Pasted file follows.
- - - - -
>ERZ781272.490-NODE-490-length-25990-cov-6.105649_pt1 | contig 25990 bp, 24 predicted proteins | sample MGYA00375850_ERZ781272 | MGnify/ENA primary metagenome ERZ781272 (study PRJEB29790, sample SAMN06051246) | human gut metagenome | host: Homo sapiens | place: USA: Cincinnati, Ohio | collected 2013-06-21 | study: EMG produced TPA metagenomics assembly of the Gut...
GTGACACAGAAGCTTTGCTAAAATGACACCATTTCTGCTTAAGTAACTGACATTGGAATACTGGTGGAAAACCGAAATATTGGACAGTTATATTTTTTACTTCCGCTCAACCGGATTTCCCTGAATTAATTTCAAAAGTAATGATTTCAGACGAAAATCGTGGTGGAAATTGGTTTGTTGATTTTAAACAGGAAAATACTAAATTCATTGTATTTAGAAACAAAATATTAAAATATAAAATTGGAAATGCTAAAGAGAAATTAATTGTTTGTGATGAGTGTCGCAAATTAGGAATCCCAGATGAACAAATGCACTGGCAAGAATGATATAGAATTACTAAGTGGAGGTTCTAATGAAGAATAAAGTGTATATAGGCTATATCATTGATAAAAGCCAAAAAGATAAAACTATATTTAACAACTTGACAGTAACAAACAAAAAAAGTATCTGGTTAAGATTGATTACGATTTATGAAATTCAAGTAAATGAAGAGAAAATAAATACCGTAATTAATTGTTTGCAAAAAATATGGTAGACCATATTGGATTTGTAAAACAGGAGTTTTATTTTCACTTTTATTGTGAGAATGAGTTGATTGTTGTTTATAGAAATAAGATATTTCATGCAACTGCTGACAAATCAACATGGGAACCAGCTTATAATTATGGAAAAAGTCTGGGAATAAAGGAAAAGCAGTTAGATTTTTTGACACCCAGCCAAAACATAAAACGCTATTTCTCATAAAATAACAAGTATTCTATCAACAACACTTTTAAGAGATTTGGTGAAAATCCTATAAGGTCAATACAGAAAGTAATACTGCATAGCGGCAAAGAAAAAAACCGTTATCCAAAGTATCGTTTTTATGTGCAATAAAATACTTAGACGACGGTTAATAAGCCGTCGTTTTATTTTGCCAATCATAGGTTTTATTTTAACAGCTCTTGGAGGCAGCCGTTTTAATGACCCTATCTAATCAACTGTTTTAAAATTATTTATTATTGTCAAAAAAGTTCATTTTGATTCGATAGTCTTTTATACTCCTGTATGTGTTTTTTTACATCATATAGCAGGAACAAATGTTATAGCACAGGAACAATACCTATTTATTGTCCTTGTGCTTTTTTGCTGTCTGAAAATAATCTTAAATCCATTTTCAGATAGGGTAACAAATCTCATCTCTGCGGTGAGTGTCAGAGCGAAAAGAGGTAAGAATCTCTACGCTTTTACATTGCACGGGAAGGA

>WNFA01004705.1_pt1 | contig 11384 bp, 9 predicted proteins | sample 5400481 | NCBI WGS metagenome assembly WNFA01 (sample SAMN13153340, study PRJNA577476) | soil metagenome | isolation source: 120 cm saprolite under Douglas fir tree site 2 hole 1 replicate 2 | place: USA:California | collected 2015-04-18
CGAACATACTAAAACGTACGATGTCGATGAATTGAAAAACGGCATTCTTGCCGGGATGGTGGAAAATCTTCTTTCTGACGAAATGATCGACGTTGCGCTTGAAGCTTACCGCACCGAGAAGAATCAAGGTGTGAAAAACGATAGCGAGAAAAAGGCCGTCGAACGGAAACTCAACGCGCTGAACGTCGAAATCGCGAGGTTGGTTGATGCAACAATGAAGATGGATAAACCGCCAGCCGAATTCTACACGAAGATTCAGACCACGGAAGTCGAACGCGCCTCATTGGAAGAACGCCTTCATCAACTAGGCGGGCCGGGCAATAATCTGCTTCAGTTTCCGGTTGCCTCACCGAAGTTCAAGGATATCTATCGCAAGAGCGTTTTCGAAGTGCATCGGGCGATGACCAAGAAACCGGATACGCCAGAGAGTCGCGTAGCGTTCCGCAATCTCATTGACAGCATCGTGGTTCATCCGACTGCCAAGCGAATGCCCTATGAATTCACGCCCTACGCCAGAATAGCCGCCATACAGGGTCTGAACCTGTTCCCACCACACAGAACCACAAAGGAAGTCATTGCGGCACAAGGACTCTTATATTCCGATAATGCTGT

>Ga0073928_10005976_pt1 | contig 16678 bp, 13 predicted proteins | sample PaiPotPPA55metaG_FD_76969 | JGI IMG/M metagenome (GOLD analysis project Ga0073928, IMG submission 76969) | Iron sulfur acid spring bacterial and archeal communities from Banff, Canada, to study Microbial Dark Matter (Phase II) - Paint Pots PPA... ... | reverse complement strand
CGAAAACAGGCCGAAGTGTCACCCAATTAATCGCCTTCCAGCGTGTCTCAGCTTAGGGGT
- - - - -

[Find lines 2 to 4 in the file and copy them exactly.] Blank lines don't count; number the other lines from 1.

GTGACACAGAAGCTTTGCTAAAATGACACCATTTCTGCTTAAGTAACTGACATTGGAATACTGGTGGAAAACCGAAATATTGGACAGTTATATTTTTTACTTCCGCTCAACCGGATTTCCCTGAATTAATTTCAAAAGTAATGATTTCAGACGAAAATCGTGGTGGAAATTGGTTTGTTGATTTTAAACAGGAAAATACTAAATTCATTGTATTTAGAAACAAAATATTAAAATATAAAATTGGAAATGCTAAAGAGAAATTAATTGTTTGTGATGAGTGTCGCAAATTAGGAATCCCAGATGAACAAATGCACTGGCAAGAATGATATAGAATTACTAAGTGGAGGTTCTAATGAAGAATAAAGTGTATATAGGCTATATCATTGATAAAAGCCAAAAAGATAAAACTATATTTAACAACTTGACAGTAACAAACAAAAAAAGTATCTGGTTAAGATTGATTACGATTTATGAAATTCAAGTAAATGAAGAGAAAATAAATACCGTAATTAATTGTTTGCAAAAAATATGGTAGACCATATTGGATTTGTAAAACAGGAGTTTTATTTTCACTTTTATTGTGAGAATGAGTTGATTGTTGTTTATAGAAATAAGATATTTCATGCAACTGCTGACAAATCAACATGGGAACCAGCTTATAATTATGGAAAAAGTCTGGGAATAAAGGAAAAGCAGTTAGATTTTTTGACACCCAGCCAAAACATAAAACGCTATTTCTCATAAAATAACAAGTATTCTATCAACAACACTTTTAAGAGATTTGGTGAAAATCCTATAAGGTCAATACAGAAAGTAATACTGCATAGCGGCAAAGAAAAAAACCGTTATCCAAAGTATCGTTTTTATGTGCAATAAAATACTTAGACGACGGTTAATAAGCCGTCGTTTTATTTTGCCAATCATAGGTTTTATTTTAACAGCTCTTGGAGGCAGCCGTTTTAATGACCCTATCTAATCAACTGTTTTAAAATTATTTATTATTGTCAAAAAAGTTCATTTTGATTCGATAGTCTTTTATACTCCTGTATGTGTTTTTTTACATCATATAGCAGGAACAAATGTTATAGCACAGGAACAATACCTATTTATTGTCCTTGTGCTTTTTTGCTGTCTGAAAATAATCTTAAATCCATTTTCAGATAGGGTAACAAATCTCATCTCTGCGGTGAGTGTCAGAGCGAAAAGAGGTAAGAATCTCTACGCTTTTACATTGCACGGGAAGGA

>WNFA01004705.1_pt1 | contig 11384 bp, 9 predicted proteins | sample 5400481 | NCBI WGS metagenome assembly WNFA01 (sample SAMN13153340, study PRJNA577476) | soil metagenome | isolation source: 120 cm saprolite under Douglas fir tree site 2 hole 1 replicate 2 | place: USA:California | collected 2015-04-18
CGAACATACTAAAACGTACGATGTCGATGAATTGAAAAACGGCATTCTTGCCGGGATGGTGGAAAATCTTCTTTCTGACGAAATGATCGACGTTGCGCTTGAAGCTTACCGCACCGAGAAGAATCAAGGTGTGAAAAACGATAGCGAGAAAAAGGCCGTCGAACGGAAACTCAACGCGCTGAACGTCGAAATCGCGAGGTTGGTTGATGCAACAATGAAGATGGATAAACCGCCAGCCGAATTCTACACGAAGATTCAGACCACGGAAGTCGAACGCGCCTCATTGGAAGAACGCCTTCATCAACTAGGCGGGCCGGGCAATAATCTGCTTCAGTTTCCGGTTGCCTCACCGAAGTTCAAGGATATCTATCGCAAGAGCGTTTTCGAAGTGCATCGGGCGATGACCAAGAAACCGGATACGCCAGAGAGTCGCGTAGCGTTCCGCAATCTCATTGACAGCATCGTGGTTCATCCGACTGCCAAGCGAATGCCCTATGAATTCACGCCCTACGCCAGAATAGCCGCCATACAGGGTCTGAACCTGTTCCCACCACACAGAACCACAAAGGAAGTCATTGCGGCACAAGGACTCTTATATTCCGATAATGCTGT